An Eco-sustainable World
Ecological Glossary



In botany, the term lichen refers to a plant organism that originates from the association of an alga and a fungus.
The term lichène derives from the Latin lichen -enis, in turn from the Greek λειχήν -ῆνος, derivation of λείχω «lick, lick».
The lichen, therefore, is a plant form that originates from the symbiosis between a fungus and an alga (cyanophytic or chlorophytic), with morphology dependent above all on the symbiotic fungus which is, in almost all species, an ascomycete or, to a lesser extent, a basidiomycete.
Lichens, morphologically, are characterized by a thallus and are classified based on the taxonomy of the fungal species (in the previous classifications they were part of the cryptogams). The two symbionts coexist taking advantage of each other: the fungus, heterotrophic, survives thanks to the organic compounds produced by the photosynthesis of the cyanobacterium or the alga, while the latter receives in exchange protection, mineral salts and water. The evolution of lichenization is probably very old and did not occur from a monophyletic group of lichenized fungi. Lichenization has evolved independently in numerous groups, a hypothesis also supported by recent molecular studies. The true symbiotic nature was only recognized in 1867 by Simon Schwendener.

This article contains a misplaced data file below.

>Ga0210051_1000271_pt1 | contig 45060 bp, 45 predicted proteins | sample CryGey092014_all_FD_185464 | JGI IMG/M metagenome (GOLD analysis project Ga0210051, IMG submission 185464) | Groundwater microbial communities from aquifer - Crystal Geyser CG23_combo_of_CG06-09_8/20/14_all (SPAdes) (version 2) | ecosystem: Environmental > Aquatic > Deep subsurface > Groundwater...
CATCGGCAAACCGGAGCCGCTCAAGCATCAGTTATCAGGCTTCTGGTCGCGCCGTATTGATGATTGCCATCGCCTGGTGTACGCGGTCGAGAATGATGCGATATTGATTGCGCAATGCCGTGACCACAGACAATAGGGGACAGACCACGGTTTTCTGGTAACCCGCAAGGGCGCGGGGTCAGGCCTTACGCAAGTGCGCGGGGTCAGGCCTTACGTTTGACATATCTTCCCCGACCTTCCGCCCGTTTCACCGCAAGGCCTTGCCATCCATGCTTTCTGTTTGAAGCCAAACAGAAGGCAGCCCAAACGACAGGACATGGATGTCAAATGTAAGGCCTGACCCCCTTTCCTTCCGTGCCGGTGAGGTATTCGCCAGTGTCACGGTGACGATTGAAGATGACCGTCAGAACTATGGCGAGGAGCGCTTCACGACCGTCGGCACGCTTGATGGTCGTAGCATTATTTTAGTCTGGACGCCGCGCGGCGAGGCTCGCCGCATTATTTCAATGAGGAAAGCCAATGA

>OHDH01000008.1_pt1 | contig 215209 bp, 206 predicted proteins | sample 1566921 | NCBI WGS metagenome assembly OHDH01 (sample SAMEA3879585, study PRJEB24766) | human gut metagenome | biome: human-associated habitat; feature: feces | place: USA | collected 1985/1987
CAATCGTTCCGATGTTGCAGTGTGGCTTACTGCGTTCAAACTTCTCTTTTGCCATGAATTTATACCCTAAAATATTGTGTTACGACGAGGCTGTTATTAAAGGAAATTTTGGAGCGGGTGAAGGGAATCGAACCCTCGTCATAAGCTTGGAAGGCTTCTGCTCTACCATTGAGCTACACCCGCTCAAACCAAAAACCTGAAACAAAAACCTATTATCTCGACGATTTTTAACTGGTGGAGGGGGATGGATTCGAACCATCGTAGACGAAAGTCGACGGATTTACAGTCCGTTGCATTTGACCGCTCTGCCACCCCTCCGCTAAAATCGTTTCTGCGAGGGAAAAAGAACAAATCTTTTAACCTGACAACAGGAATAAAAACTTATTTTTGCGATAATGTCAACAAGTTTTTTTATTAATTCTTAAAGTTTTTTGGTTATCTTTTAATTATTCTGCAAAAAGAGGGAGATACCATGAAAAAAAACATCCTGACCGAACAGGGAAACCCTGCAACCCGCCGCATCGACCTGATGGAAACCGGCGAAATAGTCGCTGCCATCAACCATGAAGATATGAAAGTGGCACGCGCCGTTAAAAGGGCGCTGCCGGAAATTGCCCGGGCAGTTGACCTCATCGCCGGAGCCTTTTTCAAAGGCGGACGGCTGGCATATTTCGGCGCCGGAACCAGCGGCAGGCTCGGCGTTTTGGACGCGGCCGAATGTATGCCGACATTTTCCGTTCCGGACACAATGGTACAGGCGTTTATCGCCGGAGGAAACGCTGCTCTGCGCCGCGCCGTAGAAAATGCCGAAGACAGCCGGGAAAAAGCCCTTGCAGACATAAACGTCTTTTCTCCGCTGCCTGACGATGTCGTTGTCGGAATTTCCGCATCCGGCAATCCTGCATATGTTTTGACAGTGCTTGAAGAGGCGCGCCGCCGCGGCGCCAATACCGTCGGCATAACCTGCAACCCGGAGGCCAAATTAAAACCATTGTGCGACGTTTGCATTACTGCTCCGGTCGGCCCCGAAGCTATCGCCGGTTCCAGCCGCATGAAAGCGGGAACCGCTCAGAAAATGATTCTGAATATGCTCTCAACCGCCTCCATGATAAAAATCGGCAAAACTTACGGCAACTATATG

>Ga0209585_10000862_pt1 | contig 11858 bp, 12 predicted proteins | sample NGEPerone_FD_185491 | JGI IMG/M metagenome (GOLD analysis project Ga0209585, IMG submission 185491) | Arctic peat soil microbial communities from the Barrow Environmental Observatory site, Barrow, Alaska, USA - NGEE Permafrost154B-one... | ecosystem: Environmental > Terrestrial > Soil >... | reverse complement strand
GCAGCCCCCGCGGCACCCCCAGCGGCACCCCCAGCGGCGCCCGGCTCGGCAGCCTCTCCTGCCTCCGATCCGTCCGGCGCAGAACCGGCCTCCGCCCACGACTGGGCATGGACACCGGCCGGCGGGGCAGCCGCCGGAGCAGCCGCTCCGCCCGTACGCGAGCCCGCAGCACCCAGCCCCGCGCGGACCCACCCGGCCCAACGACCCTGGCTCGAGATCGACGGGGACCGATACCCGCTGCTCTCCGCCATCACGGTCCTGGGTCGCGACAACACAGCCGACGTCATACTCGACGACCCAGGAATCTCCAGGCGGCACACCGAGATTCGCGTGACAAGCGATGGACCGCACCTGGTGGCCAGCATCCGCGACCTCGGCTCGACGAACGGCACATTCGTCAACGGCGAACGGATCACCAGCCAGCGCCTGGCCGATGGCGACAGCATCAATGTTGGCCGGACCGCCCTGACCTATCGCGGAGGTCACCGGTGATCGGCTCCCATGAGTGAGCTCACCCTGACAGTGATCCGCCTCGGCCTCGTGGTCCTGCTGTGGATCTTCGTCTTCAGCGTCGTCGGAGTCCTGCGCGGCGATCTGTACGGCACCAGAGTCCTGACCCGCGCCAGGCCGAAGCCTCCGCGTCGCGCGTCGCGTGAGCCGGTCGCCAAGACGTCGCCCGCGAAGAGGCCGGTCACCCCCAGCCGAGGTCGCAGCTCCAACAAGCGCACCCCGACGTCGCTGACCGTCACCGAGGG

The lichen thallus, which can be gelatinous, filamentous, crusty, leafy or branched like a small shrub, has a structure characterized by a more or less uniform distribution of algal cells between the fungal hyphae (thallus homomer), or by a differentiated stratification of the two symbionts (heteromeric thallus).

Lichens, which have a very slow growth, live on various substrates: limestone or siliceous rocks, soil, trees, dead wood, etc., resisting even very unfavorable environmental conditions, such as for example. low temperatures or prolonged drought; they are particularly abundant in the tundra, in the mountain forests of regions with a temperate climate or in the high mountains of tropical regions.
In systematic botany they constitute a division comprising over 20,000 species, whose classification, as mentioned, is based on the morphology of the fruiting body of the symbiont fungus.
Lichens find use and use for some of their qualities and properties.
The manna lichen (Lecanora esculenta) is used as food; it is important for the nutrition of animals in the arctic regions; the geographic lichen (Rhizocarpon geographicum), quite common, forms blackish crusts, areolate of a yellow green or lemon yellow, on siliceous rocks of the mountains all over the world; Iceland lichen was used in medicine in the past for its mucilage content (more recently antibiotics have been extracted from lichens); from various species of the Roccella genus a coloring substance is extracted, known as litmus or laccamuffa.

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